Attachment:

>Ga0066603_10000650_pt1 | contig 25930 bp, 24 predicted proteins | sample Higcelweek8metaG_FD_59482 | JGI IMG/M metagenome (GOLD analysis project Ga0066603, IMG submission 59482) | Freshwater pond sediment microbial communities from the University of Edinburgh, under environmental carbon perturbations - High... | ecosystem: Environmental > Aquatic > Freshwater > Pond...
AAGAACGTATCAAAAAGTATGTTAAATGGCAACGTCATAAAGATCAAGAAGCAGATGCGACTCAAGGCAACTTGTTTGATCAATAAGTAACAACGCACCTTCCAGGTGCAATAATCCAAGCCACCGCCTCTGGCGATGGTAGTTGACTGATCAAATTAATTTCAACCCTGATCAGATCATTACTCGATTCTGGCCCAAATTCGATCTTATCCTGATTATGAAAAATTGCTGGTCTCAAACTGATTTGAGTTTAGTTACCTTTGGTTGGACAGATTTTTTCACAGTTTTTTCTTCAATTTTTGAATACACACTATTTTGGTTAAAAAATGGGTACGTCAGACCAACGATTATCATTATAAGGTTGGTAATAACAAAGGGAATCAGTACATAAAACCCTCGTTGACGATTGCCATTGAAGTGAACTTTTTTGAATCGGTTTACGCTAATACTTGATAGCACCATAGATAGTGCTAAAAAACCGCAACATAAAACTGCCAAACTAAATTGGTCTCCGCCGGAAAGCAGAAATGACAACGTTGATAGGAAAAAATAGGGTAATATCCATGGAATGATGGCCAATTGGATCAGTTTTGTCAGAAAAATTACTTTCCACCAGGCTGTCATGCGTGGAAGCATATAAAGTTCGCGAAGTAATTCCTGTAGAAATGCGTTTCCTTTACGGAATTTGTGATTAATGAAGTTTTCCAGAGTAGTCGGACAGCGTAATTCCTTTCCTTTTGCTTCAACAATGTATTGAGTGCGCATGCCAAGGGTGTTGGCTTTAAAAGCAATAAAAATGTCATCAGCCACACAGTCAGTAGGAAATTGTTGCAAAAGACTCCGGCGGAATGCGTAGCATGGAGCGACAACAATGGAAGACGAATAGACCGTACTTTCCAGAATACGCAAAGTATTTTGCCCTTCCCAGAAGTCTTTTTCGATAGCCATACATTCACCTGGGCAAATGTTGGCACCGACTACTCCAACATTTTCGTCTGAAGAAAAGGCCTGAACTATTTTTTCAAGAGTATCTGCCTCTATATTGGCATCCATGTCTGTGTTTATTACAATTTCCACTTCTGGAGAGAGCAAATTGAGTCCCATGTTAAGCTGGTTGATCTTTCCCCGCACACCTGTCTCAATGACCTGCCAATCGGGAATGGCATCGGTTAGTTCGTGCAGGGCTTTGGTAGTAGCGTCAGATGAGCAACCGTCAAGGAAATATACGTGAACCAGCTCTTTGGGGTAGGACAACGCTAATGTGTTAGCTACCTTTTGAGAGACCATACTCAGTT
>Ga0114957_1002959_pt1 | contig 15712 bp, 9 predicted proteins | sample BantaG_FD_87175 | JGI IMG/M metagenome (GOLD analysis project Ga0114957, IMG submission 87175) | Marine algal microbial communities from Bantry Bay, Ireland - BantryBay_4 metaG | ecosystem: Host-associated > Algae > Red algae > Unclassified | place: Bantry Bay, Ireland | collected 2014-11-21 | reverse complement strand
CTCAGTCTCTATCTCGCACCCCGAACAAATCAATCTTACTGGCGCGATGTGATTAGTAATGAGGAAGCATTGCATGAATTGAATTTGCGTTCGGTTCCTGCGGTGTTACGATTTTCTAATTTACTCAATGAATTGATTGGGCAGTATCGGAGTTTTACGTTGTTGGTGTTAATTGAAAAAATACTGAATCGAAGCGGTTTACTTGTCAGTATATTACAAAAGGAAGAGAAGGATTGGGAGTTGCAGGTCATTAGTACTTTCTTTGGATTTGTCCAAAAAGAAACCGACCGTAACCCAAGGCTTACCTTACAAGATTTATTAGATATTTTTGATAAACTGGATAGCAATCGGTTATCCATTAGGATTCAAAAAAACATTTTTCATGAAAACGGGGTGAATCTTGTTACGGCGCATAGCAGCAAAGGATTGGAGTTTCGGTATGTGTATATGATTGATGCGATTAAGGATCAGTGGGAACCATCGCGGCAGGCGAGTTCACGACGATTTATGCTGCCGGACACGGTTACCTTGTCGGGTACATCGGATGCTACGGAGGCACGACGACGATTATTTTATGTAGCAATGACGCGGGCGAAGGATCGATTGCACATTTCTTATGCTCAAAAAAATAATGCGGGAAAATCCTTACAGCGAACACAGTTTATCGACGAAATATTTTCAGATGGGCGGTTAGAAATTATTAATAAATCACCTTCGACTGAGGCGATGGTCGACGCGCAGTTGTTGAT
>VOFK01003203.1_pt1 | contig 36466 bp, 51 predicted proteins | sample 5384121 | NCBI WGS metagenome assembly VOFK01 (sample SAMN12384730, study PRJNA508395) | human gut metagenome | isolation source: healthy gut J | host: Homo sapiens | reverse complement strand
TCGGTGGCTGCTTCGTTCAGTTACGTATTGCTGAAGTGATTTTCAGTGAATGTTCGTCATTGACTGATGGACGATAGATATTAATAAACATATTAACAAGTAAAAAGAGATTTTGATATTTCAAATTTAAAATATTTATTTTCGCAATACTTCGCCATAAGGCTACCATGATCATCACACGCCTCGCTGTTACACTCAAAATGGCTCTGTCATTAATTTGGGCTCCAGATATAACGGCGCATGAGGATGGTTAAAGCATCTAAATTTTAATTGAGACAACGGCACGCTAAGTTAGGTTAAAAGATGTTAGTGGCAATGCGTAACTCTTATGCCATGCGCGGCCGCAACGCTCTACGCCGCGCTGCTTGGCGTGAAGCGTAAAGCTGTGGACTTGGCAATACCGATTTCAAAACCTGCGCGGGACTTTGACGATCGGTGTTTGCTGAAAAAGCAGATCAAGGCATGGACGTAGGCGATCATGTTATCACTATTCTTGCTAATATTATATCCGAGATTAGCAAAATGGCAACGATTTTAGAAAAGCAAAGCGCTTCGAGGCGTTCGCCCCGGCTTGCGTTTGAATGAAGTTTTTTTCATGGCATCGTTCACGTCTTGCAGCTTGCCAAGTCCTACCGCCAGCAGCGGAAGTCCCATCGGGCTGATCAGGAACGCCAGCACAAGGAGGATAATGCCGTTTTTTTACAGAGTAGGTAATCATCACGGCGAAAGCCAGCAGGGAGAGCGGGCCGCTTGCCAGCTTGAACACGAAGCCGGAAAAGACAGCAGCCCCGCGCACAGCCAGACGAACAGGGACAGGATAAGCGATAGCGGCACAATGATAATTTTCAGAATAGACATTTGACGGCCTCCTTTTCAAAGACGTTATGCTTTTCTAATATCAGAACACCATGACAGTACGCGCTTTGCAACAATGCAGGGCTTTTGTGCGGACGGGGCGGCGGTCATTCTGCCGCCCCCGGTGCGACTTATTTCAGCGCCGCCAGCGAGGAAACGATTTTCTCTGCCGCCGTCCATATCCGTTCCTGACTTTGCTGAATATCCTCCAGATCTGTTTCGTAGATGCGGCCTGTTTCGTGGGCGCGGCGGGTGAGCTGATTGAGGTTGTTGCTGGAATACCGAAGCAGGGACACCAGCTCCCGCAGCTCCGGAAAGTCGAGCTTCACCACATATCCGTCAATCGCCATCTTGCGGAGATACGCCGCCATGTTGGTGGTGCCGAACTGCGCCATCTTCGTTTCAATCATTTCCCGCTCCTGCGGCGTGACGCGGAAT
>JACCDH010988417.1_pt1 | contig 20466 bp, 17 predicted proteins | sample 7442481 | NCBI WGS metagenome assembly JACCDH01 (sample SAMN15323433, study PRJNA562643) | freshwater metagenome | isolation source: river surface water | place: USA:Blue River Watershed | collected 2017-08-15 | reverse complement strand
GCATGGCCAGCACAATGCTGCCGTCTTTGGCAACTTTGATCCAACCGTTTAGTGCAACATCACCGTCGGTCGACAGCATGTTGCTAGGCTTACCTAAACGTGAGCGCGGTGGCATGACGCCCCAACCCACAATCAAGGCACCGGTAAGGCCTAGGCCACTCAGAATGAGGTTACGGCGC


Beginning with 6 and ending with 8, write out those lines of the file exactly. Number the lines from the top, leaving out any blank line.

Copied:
TCGGTGGCTGCTTCGTTCAGTTACGTATTGCTGAAGTGATTTTCAGTGAATGTTCGTCATTGACTGATGGACGATAGATATTAATAAACATATTAACAAGTAAAAAGAGATTTTGATATTTCAAATTTAAAATATTTATTTTCGCAATACTTCGCCATAAGGCTACCATGATCATCACACGCCTCGCTGTTACACTCAAAATGGCTCTGTCATTAATTTGGGCTCCAGATATAACGGCGCATGAGGATGGTTAAAGCATCTAAATTTTAATTGAGACAACGGCACGCTAAGTTAGGTTAAAAGATGTTAGTGGCAATGCGTAACTCTTATGCCATGCGCGGCCGCAACGCTCTACGCCGCGCTGCTTGGCGTGAAGCGTAAAGCTGTGGACTTGGCAATACCGATTTCAAAACCTGCGCGGGACTTTGACGATCGGTGTTTGCTGAAAAAGCAGATCAAGGCATGGACGTAGGCGATCATGTTATCACTATTCTTGCTAATATTATATCCGAGATTAGCAAAATGGCAACGATTTTAGAAAAGCAAAGCGCTTCGAGGCGTTCGCCCCGGCTTGCGTTTGAATGAAGTTTTTTTCATGGCATCGTTCACGTCTTGCAGCTTGCCAAGTCCTACCGCCAGCAGCGGAAGTCCCATCGGGCTGATCAGGAACGCCAGCACAAGGAGGATAATGCCGTTTTTTTACAGAGTAGGTAATCATCACGGCGAAAGCCAGCAGGGAGAGCGGGCCGCTTGCCAGCTTGAACACGAAGCCGGAAAAGACAGCAGCCCCGCGCACAGCCAGACGAACAGGGACAGGATAAGCGATAGCGGCACAATGATAATTTTCAGAATAGACATTTGACGGCCTCCTTTTCAAAGACGTTATGCTTTTCTAATATCAGAACACCATGACAGTACGCGCTTTGCAACAATGCAGGGCTTTTGTGCGGACGGGGCGGCGGTCATTCTGCCGCCCCCGGTGCGACTTATTTCAGCGCCGCCAGCGAGGAAACGATTTTCTCTGCCGCCGTCCATATCCGTTCCTGACTTTGCTGAATATCCTCCAGATCTGTTTCGTAGATGCGGCCTGTTTCGTGGGCGCGGCGGGTGAGCTGATTGAGGTTGTTGCTGGAATACCGAAGCAGGGACACCAGCTCCCGCAGCTCCGGAAAGTCGAGCTTCACCACATATCCGTCAATCGCCATCTTGCGGAGATACGCCGCCATGTTGGTGGTGCCGAACTGCGCCATCTTCGTTTCAATCATTTCCCGCTCCTGCGGCGTGACGCGGAAT
>JACCDH010988417.1_pt1 | contig 20466 bp, 17 predicted proteins | sample 7442481 | NCBI WGS metagenome assembly JACCDH01 (sample SAMN15323433, study PRJNA562643) | freshwater metagenome | isolation source: river surface water | place: USA:Blue River Watershed | collected 2017-08-15 | reverse complement strand
GCATGGCCAGCACAATGCTGCCGTCTTTGGCAACTTTGATCCAACCGTTTAGTGCAACATCACCGTCGGTCGACAGCATGTTGCTAGGCTTACCTAAACGTGAGCGCGGTGGCATGACGCCCCAACCCACAATCAAGGCACCGGTAAGGCCTAGGCCACTCAGAATGAGGTTACGGCGC